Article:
Financial history shows that interest rates — and hence bond prices — have risen and fallen in long-term trends spanning decades. The following chart shows the 10-year Treasury since 1953.
As you can see, rates started rising shortly after the recession that ended in May 1954. In the second half of the 1960s this uptrend gathered speed. The market seemed to smell high inflation coming in the 1970s. And by the end of that decade and into 1980/81 rates soared. In fact, they peaked at slightly more than 15 percent — six times higher than the 1954 low!
Paul Volcker became chairman of the Federal Reserve in 1979. His agenda was to break the inflation cycle, no matter what. So he curbed the money supply growth by letting interest rates rise as high as necessary to achieve that goal.
Secular Downtrend Since 1981
Volcker succeeded. And by 1981 the secular downtrend in interest rates began.
Most market participants did not believe in the durability of Volcker’s victory over inflation. They didn’t realize the importance of the rate’s high in 1981 and bond market’s low.
Soon after the severe recession of 1981/82, rates started rising — even though inflation had dropped. They hit an important secondary high in mid-1984 only to start falling again … but in earnest.
Here we are in 2010, 29 years after the spectacular high rate of 1981. And yields for many short- to medium-term Treasuries — up to five years — have just reached new lows for this secular trend.
Indeed, 29 years is a long time, even for secular interest rate trends. So I’ve been looking for signs of an impending trend change, which could easily turn out to be of major importance.
However, markets often continue their long-term trends in spite of major changes in fundamentals …
They tend to continue — habitually if you will — even though the original fundamental forces driving the trend for a long time have silently faded and made room for opposite forces.
My impression is that the bond markets have finally reached that point …
We have skyrocketing government deficits throughout the world and outspoken inflationary goals. At the same time, Ben Bernanke’s Fed and his international brethren seem to ignore the longer-term implications of currency debasement that their fiscal and monetary policies are leading to.
And I see …
Three Subtle Signs of an
Impending Trend Change
First, is the huge money inflow that has bond mutual fund managers so excited. Bond fund monthly inflows are rivaling those of stock mutual funds during their record year of 2000. Unfortunately financial history is telling us that whenever a market is being discovered by the masses it’s in the final stages of a secular bull market.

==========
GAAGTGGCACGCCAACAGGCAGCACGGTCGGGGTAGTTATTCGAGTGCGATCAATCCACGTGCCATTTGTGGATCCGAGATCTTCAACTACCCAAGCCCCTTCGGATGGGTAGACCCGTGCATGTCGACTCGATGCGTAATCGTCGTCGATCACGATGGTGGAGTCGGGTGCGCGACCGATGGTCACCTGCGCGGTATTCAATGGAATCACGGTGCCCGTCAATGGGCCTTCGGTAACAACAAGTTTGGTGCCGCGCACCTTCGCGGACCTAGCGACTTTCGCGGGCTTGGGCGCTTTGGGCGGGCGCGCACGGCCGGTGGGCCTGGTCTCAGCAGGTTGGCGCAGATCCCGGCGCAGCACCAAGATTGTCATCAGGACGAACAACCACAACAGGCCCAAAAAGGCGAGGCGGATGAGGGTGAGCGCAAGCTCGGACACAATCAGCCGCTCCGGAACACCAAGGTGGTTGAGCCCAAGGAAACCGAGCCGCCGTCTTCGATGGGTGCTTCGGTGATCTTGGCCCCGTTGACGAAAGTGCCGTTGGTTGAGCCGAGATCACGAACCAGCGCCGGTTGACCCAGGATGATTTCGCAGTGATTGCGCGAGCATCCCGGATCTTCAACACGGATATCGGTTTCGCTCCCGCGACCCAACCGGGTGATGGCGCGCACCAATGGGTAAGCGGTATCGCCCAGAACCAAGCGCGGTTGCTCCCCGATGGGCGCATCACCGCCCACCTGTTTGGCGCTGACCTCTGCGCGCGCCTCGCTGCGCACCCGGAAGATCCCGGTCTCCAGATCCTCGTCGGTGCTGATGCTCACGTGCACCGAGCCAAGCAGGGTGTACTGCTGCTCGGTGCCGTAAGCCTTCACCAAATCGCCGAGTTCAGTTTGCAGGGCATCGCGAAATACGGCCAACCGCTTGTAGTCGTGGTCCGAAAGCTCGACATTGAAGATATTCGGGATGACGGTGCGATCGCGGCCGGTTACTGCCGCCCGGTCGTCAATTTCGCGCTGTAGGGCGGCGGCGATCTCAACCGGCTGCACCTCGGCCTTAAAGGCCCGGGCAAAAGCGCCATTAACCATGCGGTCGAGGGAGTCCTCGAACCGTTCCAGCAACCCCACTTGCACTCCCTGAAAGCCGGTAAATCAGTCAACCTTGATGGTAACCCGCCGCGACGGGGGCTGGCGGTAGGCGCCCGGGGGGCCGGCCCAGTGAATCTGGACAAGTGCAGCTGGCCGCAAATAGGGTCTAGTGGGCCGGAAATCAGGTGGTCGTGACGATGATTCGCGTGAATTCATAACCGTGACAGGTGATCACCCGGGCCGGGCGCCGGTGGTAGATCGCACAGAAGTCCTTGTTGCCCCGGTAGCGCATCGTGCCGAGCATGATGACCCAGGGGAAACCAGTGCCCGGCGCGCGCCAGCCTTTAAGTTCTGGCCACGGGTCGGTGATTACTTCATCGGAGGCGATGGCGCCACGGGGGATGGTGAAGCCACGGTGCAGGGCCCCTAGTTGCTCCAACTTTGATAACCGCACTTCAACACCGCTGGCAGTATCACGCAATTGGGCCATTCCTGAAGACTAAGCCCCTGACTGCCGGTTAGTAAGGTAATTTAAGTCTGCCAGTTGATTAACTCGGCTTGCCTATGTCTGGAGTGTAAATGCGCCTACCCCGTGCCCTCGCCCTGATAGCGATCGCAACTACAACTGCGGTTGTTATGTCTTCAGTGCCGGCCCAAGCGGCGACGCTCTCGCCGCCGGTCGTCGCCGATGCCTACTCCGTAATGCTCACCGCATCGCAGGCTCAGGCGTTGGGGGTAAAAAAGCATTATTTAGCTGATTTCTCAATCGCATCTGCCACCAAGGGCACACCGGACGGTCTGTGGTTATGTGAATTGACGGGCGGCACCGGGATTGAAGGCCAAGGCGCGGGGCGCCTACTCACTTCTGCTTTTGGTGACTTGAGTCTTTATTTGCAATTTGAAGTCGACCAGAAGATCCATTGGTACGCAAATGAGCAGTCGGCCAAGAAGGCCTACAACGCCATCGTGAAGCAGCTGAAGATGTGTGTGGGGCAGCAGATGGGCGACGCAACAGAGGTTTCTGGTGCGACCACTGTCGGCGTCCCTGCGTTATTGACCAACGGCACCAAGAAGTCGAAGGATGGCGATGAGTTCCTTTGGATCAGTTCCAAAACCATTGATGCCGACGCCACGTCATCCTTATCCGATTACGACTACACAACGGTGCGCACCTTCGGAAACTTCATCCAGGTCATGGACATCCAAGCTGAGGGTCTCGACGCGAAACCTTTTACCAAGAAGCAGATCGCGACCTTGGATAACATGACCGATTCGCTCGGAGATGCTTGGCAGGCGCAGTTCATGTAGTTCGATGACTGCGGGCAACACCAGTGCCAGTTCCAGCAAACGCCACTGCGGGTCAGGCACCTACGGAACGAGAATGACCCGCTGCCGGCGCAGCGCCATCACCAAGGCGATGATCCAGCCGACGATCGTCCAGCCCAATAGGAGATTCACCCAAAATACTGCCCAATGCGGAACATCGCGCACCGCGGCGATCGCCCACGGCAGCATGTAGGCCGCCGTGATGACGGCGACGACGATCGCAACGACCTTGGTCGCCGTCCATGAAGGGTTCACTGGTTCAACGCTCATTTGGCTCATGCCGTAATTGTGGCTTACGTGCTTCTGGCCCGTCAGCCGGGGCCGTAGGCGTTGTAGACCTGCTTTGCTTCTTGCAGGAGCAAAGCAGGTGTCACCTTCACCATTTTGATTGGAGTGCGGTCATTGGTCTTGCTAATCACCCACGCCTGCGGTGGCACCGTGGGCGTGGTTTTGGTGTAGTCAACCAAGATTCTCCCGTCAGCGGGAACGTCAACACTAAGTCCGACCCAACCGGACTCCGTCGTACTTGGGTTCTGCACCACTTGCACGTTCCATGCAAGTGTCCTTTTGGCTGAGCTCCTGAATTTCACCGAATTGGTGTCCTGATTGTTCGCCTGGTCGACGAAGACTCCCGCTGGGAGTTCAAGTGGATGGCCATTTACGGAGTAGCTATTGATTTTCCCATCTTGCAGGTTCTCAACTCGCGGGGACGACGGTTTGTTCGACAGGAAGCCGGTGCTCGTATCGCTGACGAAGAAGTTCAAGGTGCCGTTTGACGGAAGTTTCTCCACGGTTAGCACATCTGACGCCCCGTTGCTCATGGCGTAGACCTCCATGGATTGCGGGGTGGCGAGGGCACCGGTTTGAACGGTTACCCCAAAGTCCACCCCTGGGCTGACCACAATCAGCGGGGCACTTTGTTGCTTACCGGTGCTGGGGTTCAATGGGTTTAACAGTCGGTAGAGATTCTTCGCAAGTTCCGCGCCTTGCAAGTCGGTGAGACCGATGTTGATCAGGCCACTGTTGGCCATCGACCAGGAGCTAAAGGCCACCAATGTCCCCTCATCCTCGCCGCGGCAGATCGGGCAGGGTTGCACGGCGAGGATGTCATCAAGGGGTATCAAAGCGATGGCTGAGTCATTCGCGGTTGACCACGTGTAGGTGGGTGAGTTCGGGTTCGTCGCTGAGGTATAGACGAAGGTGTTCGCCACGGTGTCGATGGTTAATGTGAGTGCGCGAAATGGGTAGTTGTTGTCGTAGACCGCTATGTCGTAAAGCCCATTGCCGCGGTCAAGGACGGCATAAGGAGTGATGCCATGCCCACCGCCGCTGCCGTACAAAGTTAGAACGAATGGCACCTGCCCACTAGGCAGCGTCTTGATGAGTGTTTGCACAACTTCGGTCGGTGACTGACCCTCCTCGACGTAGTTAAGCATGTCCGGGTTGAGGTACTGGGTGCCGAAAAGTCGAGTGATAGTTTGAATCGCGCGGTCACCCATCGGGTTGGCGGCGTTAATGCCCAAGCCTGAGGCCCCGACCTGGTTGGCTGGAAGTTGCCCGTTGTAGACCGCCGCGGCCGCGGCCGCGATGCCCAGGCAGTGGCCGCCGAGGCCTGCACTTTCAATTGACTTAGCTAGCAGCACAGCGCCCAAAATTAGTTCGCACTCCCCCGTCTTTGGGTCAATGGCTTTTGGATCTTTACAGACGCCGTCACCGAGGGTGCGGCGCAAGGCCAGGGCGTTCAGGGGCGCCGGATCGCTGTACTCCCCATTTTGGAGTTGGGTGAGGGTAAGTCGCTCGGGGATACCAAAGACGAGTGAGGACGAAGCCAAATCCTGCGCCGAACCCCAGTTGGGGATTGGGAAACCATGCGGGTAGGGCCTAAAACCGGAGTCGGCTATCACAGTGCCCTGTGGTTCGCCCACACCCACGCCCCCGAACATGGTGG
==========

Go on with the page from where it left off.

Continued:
Second, the chart pattern for Treasury yields may very well turn out to be a major bottom formation — a huge double-bottom. The first was a panic low associated with the banking crisis of 2008. The second low is currently in the process of being formed.
Speculating on a new round of what the Fed has named “quantitative easing,” that is buying Treasury bonds with newly created money, seems to be behind the strong down move in yields during the past months.
This move looks like front running of the Fed. “Buy the rumor sell the fact” may well be the credo of many astute buyers …
Knowing that another buyer with very deep pockets and no loss aversion is coming in later, recent buyers have driven prices up, determined to dump their holdings to market participants like the Bernankes of the world.
Therefore, I believe there is a real possibility the planned effects of QE2 have already taken place in anticipation of the Fed’s next policy step. And the monetary bureaucrats may be in for a nasty surprise.
Third, there are obvious divergences in the behavior of different maturities. Up to five-year yields have declined below the December 2008 low, as shown in the following chart …
But longer maturities haven’t! Just look at 10-year yields in the chart below …
This lack of uniformity is a typical characteristic of the latter stages of long-term trends. And I interpret it as an important signal that the secular bond bull market is about to end.
When it does, rising interest rates — probably relentlessly rising — will be with us for a very long time to come.